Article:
What It’s Really Like to Travel to Korea Right Now ✈️
A public address system that was piped into my hotel room reminded me every day that if I violate the quarantine orders, I would be arrested and deported.
I never dreamed I’d be spending my birthday quarantined in a Covid Hotel, but that’s what happened after I flew to Korea on October 17th from my hometown of New York City to visit my parents who live in Seoul. My parents are elderly and my father’s health has been declining. I decided it was important to make the trip to spend precious time with him and my mom, especially as I’m able to work remotely in the pandemic.
The South Korean government has strict Covid-19 policies requiring all inbound travelers to quarantine themselves for 14 days upon their arrival. Travelers like me with relatives or a residence in Korea have the option of self-quarantining at home rather than at a government designated hotel; however, given the age of my parents and my father’s frail health, I felt it was risky to quarantine at home which is why I chose to go into a hotel.
At JFK Airport, before I could board my virtually empty Korean Airlines flight, my temperature was taken and I had to sign a Quarantine Agreement consenting to be placed in mandatory isolation for two weeks once in Seoul.
I wore a N-95 mask the entire plane ride and I was comfortable during the very socially distanced flight. The plane was not crowded at all– my guess would be that it was only about 10% full. Even though I flew coach, I was very comfortable because I had all three seats to myself and could stretch out. There was no one in the seats behind or next to me.
Upon my arrival at Incheon Airport 13 hours later, I was met by security personnel covered head to toe in Personal Protective Equipment, who took my temperature and helped me download an app onto my mobile phone that would allow the Korean government to monitor my health during the quarantine period.
I was then allowed to go through immigration and baggage claim, and then steered to a waiting area at the airport to board a bus that would take me and my group of travelers to our quarantine hotel.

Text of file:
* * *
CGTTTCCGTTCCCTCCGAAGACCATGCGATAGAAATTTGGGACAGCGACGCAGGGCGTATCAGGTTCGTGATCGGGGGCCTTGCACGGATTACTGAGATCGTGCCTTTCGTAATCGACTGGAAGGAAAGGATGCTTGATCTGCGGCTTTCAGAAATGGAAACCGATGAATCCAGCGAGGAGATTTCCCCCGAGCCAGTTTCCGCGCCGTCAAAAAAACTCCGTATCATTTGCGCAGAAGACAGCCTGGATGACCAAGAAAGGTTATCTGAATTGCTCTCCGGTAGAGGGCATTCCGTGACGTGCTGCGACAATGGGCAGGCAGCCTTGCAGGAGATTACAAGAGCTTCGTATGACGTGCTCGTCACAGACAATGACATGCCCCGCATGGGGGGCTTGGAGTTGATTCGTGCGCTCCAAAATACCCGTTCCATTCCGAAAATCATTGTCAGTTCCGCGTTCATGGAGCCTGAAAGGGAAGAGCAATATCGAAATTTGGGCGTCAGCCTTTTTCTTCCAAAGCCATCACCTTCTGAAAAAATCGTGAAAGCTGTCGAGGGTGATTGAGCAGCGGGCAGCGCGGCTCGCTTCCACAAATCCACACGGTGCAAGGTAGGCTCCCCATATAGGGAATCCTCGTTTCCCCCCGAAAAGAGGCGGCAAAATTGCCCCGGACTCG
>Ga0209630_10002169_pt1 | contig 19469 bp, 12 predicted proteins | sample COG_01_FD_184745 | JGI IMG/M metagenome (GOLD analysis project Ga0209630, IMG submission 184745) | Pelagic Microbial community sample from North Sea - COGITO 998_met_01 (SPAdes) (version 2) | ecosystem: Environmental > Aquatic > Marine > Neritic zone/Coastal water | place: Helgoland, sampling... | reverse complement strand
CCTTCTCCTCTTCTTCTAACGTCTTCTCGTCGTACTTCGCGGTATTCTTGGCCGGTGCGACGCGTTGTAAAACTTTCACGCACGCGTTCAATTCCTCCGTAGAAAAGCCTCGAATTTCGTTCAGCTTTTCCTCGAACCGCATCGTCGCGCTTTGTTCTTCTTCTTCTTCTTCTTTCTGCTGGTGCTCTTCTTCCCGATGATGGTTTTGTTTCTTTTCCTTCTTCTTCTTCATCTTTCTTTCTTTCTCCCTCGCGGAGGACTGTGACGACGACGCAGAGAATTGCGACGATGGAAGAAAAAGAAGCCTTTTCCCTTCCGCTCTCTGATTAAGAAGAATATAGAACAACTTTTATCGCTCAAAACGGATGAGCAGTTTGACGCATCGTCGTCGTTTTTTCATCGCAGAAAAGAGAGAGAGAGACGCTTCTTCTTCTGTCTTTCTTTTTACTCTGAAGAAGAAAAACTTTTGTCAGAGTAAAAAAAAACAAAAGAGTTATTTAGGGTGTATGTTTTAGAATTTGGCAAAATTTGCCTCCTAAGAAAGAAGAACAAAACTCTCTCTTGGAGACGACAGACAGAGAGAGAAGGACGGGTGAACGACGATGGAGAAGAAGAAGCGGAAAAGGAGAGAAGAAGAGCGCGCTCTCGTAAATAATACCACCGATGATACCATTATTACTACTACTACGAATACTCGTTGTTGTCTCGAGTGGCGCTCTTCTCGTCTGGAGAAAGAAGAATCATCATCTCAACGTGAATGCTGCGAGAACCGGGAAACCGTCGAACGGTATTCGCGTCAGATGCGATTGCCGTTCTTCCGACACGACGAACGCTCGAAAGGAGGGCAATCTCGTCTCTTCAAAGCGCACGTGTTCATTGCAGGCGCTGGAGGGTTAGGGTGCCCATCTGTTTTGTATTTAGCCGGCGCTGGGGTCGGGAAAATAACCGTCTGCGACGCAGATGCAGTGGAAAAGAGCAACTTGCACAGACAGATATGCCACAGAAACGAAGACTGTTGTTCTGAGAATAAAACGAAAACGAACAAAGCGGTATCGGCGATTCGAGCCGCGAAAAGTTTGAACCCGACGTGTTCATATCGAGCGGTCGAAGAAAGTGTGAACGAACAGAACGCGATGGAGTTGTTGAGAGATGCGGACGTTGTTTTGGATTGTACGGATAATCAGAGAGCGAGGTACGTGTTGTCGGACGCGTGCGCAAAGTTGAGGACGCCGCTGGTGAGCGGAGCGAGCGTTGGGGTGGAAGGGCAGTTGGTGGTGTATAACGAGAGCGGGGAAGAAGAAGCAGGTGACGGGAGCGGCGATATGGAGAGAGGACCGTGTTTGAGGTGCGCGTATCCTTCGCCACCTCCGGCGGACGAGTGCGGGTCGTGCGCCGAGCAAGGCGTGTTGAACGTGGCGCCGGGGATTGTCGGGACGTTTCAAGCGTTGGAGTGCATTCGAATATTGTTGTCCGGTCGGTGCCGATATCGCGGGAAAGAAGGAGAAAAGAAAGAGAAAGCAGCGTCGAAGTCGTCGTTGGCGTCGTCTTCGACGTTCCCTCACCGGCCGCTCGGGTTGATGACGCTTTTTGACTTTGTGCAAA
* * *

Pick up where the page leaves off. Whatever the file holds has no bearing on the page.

The South Korean government has designated several hotels as quarantine facilities and our bus brought us to one called the Sotetsu Splaisir Myeongdong, a four-star hotel in the heart of Seoul. Before I could check in, I had to get a nasal swab Covid test and pay in advance for the 14-night stay (about $1,470 or $105/night).
Finally, weary from my long journey, I was allowed to take an elevator up to the hotel room that would be my solitary home for the next 14 days. It was clean and comfortable but with none of the services you would typically expect in a hotel: no laundry or cleaning, no room service, just 3 meals delivered contact-free outside your door.
Each day, I was required to take my temperature and submit health updates on the government app. There was a public address system that piped announcements into the room in multiple languages, reminding guests that if we violated quarantine orders, we would be arrested and deported. We were also reminded daily that, under no circumstances, could we open our doors except to put out our garbage once a day and pick up food three times a day.
The meals were doshirak-style Korean food and tasty but there wasn’t much variety so it got monotonous after the first few days. For exercise, I set a goal for myself to walk at least 10,000 steps a day which meant a lot of pacing back and forth in my small room. I had a window with a city view that I could crack open for fresh air.
If you quarantine at home instead of a hotel, you must have a room and a bath that you don’t share with anyone. You have to submit daily health updates on the government app and are prohibited from leaving your home during the 14 days of quarantine. The app on your phone actually tracks your location so they can monitor you closely. If your phone doesn’t “move” for a while, they call you just to check that you didn’t leave your phone at home and are out walking around.
Like all of South Korea, my hotel had strong WiFi which meant I had no problems working, zooming with colleagues and friends, and for entertainment, watching TV or Korean dramas shows online. I especially enjoyed a series called “Crash Landing On You” that had me completely hooked and entertained during my quarantine!
My birthday is October 27 which meant it landed on Day 9 of my 14-day quarantine. My family arranged a virtual birthday celebration for me on zoom, so even though I spent my birthday in isolation, I never felt alone. My birthday 2020 will be one I will never forget!
Kyung B. Yoon is president and co-founder of the Korean American Community Foundation (KACF), a leading funder of Korean and Asian American community organizations in the Greater New York City area. Her previous experiences are in the fields of global development and media including making history as the first Korean American broadcast reporter in New York City. Kyung is currently a contributing reporter to CUNY-TV’s Asian American Life, and serves as the Board Chair of Philanthropy New York and as a trustee of the New York Foundation.